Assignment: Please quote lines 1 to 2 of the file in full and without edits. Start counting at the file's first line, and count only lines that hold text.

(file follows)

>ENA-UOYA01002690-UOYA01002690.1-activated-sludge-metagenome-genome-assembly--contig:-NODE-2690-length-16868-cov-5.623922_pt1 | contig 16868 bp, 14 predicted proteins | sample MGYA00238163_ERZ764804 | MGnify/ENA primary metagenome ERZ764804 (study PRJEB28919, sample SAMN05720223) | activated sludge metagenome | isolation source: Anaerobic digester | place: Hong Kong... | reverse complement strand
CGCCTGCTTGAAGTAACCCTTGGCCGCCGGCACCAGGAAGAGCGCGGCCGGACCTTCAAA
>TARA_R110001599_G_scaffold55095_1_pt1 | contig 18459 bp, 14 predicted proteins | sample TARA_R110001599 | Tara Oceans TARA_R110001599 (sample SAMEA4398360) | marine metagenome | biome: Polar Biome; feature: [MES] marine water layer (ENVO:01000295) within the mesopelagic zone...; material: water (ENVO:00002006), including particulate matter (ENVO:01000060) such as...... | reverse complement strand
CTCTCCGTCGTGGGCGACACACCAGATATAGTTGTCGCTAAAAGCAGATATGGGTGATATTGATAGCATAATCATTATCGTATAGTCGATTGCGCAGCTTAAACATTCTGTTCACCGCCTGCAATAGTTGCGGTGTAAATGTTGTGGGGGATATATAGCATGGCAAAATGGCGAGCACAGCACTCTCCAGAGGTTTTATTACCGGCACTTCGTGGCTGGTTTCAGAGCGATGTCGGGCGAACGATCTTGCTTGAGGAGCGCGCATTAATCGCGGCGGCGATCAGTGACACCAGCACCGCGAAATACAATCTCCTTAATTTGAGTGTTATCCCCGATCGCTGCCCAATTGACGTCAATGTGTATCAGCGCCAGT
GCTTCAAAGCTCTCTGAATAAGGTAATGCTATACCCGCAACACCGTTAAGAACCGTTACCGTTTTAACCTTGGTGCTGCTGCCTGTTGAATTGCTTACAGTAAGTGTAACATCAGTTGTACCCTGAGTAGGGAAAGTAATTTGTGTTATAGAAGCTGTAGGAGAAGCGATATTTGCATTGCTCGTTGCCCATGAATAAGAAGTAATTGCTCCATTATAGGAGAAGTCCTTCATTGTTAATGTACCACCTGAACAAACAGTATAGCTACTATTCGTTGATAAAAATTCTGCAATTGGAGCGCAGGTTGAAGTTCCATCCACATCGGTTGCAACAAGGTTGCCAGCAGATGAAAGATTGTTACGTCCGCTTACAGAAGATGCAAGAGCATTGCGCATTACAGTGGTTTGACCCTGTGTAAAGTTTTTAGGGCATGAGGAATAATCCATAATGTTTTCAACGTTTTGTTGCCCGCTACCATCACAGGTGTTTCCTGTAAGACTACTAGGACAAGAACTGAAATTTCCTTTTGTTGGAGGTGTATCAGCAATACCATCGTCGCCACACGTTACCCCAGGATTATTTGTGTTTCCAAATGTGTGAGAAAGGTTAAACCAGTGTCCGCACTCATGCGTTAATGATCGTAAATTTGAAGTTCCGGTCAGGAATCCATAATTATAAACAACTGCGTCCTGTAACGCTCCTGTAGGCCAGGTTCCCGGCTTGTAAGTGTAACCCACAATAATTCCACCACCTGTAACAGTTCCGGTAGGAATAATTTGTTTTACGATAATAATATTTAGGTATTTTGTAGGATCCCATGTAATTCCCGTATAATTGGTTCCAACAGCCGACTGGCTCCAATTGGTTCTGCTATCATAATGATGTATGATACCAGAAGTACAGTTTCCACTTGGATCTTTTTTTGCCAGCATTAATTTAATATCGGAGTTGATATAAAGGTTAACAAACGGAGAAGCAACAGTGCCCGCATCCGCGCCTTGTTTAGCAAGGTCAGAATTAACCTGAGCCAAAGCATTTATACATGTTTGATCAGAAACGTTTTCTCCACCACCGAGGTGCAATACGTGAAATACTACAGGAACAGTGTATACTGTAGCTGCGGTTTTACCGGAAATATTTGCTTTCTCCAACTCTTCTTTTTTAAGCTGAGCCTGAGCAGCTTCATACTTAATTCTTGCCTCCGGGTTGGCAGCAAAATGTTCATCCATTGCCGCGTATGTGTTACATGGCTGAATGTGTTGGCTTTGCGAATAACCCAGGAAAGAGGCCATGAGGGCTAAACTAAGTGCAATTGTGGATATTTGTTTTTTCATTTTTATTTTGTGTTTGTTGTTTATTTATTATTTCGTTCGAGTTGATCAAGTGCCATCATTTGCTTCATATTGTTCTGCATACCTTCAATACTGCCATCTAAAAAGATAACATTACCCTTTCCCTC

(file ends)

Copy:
>ENA-UOYA01002690-UOYA01002690.1-activated-sludge-metagenome-genome-assembly--contig:-NODE-2690-length-16868-cov-5.623922_pt1 | contig 16868 bp, 14 predicted proteins | sample MGYA00238163_ERZ764804 | MGnify/ENA primary metagenome ERZ764804 (study PRJEB28919, sample SAMN05720223) | activated sludge metagenome | isolation source: Anaerobic digester | place: Hong Kong... | reverse complement strand
CGCCTGCTTGAAGTAACCCTTGGCCGCCGGCACCAGGAAGAGCGCGGCCGGACCTTCAAA